USPTO releases new guidance on patentability of software

by John Roberts on December 16, 2014

Today the USPTO issued new guidance on the patentability of software and other inventions that have been recently struck down as “abstract ideas” under 35 U.S.C. § 101 in the wake of the Supreme Court’s Alice decision. The updated guidance entitled “2014 Interim Guidance on Patent Subject Matter Eligibility” can be found here:

Example claims are provided to illustrate the analysis set forth in the guidance. A set of examples relating to nature-based products are posted on the USPTO website and a set of examples relating to abstract ideas will reportedly be released shortly. This guidance is the latest–and likely not the last–iteration of the USPTO’s ongoing attempt to implement the Supreme Court’s confusing jurisprudence under Section 101. Earlier this year the USPTO released preliminary examination guidance on evaluating eligibility of claims reciting laws of nature, natural phenomena, and natural products in the wake of Myriad and Mayo. Following that release, the Supreme Court issued the Alice decision. These new interim guidelines attempt to explain the law after Alice as it understood so far.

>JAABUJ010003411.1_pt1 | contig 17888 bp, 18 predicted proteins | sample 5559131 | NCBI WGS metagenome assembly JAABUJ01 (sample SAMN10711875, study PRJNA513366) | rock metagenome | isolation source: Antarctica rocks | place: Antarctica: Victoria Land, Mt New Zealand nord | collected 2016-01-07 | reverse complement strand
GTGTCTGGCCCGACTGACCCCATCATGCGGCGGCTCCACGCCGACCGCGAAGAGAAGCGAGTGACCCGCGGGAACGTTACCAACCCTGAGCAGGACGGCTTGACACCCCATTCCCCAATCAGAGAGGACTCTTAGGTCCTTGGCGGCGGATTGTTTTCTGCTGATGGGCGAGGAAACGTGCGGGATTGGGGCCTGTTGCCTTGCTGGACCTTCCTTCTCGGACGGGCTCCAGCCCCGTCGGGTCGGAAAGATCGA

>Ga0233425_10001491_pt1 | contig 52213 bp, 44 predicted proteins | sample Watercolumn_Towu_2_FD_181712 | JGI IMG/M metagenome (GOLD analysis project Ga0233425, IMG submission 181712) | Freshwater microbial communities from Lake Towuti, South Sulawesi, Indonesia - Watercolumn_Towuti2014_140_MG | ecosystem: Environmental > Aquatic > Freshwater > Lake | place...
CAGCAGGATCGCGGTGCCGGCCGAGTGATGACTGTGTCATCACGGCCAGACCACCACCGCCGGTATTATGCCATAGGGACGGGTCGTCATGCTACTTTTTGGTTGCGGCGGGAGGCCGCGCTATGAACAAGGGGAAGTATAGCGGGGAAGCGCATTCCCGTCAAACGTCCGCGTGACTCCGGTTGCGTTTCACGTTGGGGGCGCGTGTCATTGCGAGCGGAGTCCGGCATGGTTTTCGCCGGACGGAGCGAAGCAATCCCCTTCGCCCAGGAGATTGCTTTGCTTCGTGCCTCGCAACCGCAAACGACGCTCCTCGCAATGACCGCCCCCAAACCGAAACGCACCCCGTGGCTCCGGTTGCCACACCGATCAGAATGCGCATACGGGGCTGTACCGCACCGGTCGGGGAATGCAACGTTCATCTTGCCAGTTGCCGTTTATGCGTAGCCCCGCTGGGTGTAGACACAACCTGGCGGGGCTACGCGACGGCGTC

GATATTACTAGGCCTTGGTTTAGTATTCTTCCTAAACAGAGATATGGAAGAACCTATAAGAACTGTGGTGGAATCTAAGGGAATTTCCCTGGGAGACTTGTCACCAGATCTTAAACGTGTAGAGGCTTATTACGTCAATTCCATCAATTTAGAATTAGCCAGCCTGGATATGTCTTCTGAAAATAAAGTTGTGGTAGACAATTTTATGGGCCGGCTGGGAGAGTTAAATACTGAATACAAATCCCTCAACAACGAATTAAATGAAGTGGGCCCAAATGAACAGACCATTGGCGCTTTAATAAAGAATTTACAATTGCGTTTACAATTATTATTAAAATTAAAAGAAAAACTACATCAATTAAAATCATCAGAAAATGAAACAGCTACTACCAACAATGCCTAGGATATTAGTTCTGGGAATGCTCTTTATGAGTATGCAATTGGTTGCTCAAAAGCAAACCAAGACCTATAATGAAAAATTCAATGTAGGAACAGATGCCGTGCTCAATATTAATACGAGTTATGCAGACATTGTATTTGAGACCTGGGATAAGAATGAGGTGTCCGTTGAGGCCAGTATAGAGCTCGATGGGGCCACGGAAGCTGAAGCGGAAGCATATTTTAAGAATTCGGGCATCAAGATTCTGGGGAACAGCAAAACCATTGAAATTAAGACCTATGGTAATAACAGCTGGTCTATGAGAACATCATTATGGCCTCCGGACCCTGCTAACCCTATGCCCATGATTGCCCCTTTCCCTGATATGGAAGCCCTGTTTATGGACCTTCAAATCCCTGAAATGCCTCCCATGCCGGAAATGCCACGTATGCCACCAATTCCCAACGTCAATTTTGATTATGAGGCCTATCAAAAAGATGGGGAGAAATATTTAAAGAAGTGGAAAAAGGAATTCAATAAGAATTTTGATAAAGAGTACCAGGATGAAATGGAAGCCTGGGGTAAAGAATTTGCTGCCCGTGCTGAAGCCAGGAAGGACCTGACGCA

This new guidance first explains the USPTO’s interpretation of subject matter eligibility requirements in view of the Alice Corp., Myriad, and Mayo Supreme Court decisions and then sets forth an integrated approach for patent examiners in making determinations regarding subject matter eligibility. This guidance incorporates principles emphasized in Alice and provides more details than the USPTO’s initial examination instructions issued immediately after the Alice decision.

This new guidance reflects a significant change from the examination guidance previously issued in response to Myriad and Mayo. The changes were triggered by the feedback the USPTO solicited and received from the public, as well as refinements necessitated by the Alice decision.

This new guidance document is a helpful resource, but until the en banc Federal Circuit or the Supreme Court further clarifies the law in this area, especially the tension between the Federal Circuit’s recent contradictory Ultramercial and DDR cases applying Alice, patent practitioners and district court judges have little to go on but their gut feel as to whether or not any given software patent is directed to an unpatentable “abstract idea.”

John Roberts


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